You have important dreams and visions – for yourself, for the church, for the world.  You’ve told me that you want to make a positive change in the world, no matter how small.  You want to make our community, our country, our world better. You want for everyone to respect one another, for there to be peace, for the world to become more accepting and less harsh.  You want an end to crime, abuse, racism, sexism, and all the things that traumatize people.  You want an end to world hunger, and you want churches to help people in need.

Those dreams and visions you have named are God’s dreams and visions too.  And God has given all of us the gifts and the courage to make those visions real.

In the gospel Jesus refers to the Holy Spirit as the Spirit of Truth.  Here’s the ultimate truth:  God loves you more than you can ever comprehend.  No ruler, no scale can measure it.  No equation or smartphone can calculate it.  God’s love for you has been there from the beginning.  It was there when you were baptized all those years ago.  It’s here with you now this morning as you are confirmed.  And it will be with you for all of your days to come, no matter what.  Even when it might feel far away – more of a flicker than a tongue of flame – it’s always, always around you and in you.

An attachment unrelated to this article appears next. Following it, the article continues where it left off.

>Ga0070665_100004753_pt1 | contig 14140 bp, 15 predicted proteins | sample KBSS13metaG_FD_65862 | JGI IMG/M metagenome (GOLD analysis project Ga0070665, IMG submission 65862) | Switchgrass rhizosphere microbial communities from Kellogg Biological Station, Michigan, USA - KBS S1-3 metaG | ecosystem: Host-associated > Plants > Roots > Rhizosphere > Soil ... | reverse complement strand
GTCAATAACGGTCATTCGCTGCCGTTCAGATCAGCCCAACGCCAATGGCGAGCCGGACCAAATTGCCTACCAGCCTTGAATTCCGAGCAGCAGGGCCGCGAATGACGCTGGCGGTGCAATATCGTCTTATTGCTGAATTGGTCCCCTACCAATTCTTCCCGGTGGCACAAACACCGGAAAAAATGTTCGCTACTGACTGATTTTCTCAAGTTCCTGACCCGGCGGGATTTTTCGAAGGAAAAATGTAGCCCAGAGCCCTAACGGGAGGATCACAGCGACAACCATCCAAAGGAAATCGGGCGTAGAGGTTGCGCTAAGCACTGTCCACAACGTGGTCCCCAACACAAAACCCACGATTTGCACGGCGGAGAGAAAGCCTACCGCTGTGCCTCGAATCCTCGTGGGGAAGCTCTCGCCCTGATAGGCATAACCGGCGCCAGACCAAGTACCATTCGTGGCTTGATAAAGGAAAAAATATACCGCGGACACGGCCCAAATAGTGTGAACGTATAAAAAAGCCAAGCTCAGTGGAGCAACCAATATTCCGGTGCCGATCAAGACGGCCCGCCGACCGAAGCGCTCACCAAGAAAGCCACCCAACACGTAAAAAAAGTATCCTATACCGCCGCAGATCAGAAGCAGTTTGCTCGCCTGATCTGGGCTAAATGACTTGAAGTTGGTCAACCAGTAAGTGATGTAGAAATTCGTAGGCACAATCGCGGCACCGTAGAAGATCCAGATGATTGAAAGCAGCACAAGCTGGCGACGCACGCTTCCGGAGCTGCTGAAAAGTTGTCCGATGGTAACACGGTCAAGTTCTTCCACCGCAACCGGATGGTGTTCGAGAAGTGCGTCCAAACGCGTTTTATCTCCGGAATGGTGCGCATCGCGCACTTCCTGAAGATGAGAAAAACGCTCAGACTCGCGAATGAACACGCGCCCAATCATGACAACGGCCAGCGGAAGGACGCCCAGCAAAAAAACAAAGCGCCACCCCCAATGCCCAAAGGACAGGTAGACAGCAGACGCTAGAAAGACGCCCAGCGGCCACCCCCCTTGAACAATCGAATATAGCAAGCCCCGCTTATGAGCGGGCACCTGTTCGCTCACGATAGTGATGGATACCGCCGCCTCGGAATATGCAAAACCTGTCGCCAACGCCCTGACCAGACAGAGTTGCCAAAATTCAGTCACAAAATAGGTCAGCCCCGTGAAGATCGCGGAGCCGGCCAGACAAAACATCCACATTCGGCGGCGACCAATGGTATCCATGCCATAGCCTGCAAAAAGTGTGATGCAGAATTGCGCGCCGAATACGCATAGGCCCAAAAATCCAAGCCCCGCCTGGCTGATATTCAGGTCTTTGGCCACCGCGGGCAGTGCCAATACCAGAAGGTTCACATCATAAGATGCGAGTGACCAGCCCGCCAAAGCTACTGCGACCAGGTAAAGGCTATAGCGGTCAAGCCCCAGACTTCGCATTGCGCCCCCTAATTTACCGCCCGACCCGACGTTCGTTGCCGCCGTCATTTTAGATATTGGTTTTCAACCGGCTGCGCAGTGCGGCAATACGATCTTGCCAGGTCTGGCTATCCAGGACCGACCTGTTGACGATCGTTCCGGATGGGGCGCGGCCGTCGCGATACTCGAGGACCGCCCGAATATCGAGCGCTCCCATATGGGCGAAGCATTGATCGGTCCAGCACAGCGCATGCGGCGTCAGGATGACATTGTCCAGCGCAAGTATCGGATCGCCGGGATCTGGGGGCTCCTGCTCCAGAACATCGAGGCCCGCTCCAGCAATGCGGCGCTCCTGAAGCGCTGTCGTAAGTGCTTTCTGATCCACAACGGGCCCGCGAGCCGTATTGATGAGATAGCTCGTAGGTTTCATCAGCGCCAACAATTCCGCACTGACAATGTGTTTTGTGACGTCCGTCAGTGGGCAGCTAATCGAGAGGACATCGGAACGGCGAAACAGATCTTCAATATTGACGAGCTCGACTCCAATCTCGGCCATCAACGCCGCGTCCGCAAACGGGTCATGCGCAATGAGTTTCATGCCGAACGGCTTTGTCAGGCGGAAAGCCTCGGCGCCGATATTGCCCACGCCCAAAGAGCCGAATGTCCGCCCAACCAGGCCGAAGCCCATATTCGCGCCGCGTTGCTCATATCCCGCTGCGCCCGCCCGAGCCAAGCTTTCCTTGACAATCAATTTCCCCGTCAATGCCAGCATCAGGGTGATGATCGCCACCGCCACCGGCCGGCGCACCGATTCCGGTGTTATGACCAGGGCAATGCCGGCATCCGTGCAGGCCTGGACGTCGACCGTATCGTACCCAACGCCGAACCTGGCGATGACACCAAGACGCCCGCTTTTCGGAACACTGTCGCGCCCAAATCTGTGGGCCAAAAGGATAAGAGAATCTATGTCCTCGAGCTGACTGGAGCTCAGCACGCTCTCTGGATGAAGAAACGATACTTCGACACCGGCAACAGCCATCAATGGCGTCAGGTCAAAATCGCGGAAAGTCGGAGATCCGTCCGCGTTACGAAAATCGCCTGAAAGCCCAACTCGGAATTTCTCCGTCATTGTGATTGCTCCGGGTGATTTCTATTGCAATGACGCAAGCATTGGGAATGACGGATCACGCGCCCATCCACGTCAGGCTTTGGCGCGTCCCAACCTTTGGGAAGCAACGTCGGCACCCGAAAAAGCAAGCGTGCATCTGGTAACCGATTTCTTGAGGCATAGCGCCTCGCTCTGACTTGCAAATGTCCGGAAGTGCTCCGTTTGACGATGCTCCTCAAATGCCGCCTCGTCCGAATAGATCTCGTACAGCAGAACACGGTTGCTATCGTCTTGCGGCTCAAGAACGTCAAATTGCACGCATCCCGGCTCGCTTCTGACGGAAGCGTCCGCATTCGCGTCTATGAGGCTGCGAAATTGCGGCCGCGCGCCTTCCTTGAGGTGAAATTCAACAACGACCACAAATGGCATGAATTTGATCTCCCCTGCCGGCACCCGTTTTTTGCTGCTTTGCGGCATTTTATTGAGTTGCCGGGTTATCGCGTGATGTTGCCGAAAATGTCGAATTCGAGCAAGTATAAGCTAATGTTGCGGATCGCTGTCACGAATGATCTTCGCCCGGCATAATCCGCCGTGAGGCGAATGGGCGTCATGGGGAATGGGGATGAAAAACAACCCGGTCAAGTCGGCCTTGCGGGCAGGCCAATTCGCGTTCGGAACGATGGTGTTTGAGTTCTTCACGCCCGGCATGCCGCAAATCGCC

That love will hold you as you move forward, as you dream your dreams and discover some new ones.  As you pursue your visions for a more just and loving world.  As you, with the Spirit’s urging, set the world on fire.  Amen. S.D.G. – The Rev. Dr. Christa

[i] You can read about the project and watch the documentary short here: https://www.newyorker.com/culture/the-new-yorker-documentary/wearable-tracy-and-connections-forged-through-funky-hats?utm_campaign=likeshopme&client_service_id=31202&utm_social_type=owned&utm_brand=tny&service_user_id=1.78e+16&utm_content=instagram-bio-link&utm_source=instagram&utm_medium=social&client_service_name=the%20new%20yorker&supported_service_name=instagram_publishing